These islands control access to the Russian Sea of ​​Okhotsk, where Russian nuclear deterrent submarines are based. In turn, they give the Russian fleet access to the Pacific, based in Vladivostok, and allow them to control any foreign submarine incursion. For this reason, the Russian Government has proceeded to increase and modernize the troops deployed there. The Kuriles also have a strong economic importance, because it is an area rich in gold, silver, iron, titanium and rare metals, such as rhenium, used for the manufacture of supersonic aircraft. It also constitutes an enormous fishing, gas and oil reserve.

And at the end of 2021, Putin approved an amendment that turned the islands into a tariff-free zone, exempting companies from taxes and revealing the commercial weight that the region possesses. Furthermore, the Kuriles may play an important role in the development of the trade route linking Europe with Asia, through the Arctic. Something for which China feels a huge interest, since it would shorten the time of their trade routes, and they would pass through allied territory in the process. In fact, the Bank of Japan had partnered with Chinese and Russian banks to finance the Arctic LNG-2 pipeline. Producing twice what Japan receives with the Sakhalin-2 gas pipeline. As Fernando Cortiñas, professor at IE Business School, comments, “countries don’t have permanent friends, they only have permanent interests.”

Since 2014, with the annexation of Crimea, Russia’s objectives have changed and Japan has imposed a series of sanctions. Before that Japan wanted to join forces with Russia to control the growth of China, but the Japanese over time felt more threatened by Moscow’s ambivalence. A military and technical approach that increased with Trump and resulted in the deployment of battle tanks and air defense missile systems. And this week Putin has announced that a series of Russian naval exercises will be held in the Sea of ​​Japan and the Sea of ​​Okhotsk, involving more than 40 warships.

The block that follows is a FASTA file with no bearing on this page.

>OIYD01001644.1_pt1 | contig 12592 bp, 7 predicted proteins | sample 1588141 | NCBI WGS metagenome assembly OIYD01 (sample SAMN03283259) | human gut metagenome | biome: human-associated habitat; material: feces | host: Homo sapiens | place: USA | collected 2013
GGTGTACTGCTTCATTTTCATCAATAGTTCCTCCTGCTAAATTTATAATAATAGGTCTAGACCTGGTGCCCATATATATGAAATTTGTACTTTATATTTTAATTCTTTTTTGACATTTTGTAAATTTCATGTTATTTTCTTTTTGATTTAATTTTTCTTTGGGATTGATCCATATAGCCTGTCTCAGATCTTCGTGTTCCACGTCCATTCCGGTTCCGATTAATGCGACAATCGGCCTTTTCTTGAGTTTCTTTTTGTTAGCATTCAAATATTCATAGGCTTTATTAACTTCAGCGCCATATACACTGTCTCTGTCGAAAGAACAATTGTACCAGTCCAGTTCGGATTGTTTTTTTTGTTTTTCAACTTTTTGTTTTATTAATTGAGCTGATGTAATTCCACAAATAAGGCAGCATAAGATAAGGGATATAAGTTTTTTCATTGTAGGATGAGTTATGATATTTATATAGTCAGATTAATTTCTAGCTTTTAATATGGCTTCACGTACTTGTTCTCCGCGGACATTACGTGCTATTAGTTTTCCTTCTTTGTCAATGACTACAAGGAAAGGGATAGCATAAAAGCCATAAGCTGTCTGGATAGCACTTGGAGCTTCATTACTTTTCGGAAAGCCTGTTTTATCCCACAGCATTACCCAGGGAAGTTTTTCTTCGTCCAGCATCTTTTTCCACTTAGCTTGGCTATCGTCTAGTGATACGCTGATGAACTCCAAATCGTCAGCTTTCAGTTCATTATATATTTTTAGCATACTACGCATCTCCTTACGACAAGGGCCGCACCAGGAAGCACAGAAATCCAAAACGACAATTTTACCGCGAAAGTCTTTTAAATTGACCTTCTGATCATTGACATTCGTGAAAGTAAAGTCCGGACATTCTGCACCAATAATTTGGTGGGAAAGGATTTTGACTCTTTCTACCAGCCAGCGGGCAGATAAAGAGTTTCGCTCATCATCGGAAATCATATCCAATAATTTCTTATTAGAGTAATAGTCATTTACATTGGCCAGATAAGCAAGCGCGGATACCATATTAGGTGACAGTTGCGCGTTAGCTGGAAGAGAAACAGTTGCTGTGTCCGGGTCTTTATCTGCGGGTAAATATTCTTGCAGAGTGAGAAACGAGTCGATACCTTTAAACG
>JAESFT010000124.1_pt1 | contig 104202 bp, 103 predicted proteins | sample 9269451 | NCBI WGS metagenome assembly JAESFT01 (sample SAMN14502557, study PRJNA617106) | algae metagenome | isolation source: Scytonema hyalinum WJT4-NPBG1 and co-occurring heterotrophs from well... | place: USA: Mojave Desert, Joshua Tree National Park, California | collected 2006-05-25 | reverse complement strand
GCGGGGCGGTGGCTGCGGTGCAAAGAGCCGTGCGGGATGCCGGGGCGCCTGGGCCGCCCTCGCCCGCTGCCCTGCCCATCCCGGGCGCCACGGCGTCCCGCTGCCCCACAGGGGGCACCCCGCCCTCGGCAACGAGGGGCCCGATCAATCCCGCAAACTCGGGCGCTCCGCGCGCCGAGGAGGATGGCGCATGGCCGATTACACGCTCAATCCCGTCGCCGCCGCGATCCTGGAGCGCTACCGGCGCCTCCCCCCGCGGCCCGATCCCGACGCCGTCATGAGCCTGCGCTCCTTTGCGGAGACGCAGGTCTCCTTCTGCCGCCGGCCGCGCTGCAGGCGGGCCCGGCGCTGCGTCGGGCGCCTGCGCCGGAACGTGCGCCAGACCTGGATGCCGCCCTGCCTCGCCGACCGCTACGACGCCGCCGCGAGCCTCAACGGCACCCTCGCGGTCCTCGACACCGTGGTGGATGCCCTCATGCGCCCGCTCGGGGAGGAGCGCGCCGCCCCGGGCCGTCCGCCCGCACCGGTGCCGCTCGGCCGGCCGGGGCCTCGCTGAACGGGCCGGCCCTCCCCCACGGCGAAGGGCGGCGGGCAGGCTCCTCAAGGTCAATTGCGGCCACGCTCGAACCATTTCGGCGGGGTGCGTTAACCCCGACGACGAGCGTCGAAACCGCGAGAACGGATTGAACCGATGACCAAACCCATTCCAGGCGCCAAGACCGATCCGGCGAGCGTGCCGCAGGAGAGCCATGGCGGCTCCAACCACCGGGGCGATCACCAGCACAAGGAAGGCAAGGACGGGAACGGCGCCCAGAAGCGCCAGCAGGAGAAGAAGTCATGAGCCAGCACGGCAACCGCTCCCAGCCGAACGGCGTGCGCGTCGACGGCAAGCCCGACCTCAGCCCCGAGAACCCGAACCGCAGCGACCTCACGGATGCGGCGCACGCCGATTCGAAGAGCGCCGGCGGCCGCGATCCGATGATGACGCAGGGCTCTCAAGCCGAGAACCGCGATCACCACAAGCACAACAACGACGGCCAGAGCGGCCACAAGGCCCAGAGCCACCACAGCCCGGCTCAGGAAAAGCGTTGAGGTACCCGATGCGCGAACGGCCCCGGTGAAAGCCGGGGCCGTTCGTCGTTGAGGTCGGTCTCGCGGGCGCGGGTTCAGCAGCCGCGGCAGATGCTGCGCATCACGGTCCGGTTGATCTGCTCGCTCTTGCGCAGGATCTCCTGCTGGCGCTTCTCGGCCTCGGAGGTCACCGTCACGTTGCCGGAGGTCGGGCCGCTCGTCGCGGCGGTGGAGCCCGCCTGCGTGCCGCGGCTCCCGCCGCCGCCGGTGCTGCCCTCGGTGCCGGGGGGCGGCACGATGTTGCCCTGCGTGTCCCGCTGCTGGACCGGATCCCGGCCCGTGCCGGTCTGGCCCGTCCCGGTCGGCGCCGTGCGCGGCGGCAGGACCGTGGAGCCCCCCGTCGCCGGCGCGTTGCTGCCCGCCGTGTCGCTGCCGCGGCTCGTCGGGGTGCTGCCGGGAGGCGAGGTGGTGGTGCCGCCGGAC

Meanwhile, China takes advantage of the resources and attention diverted to Ukraine to increase its ambitions, reaching agreements with the islands of the territory. It is no coincidence that Chinese and Russian planes carried out joint flights, breaking into its airspace, according to Japan, just when Biden was attending the Quad summit in Japan (the alliance of Japan, Australia, India and the US) that took place has focused on the dispute over the Kuriles and Taiwan. For this reason, Professor Cortiñas considers that although China’s help in Ukraine is ambiguous, this aerial maneuver in the Pacific zone clearly shows its support, which would substantially change the threats and distribution of forces. For all this, in the Pacific area interests simmer, but they can disrupt the security of the West.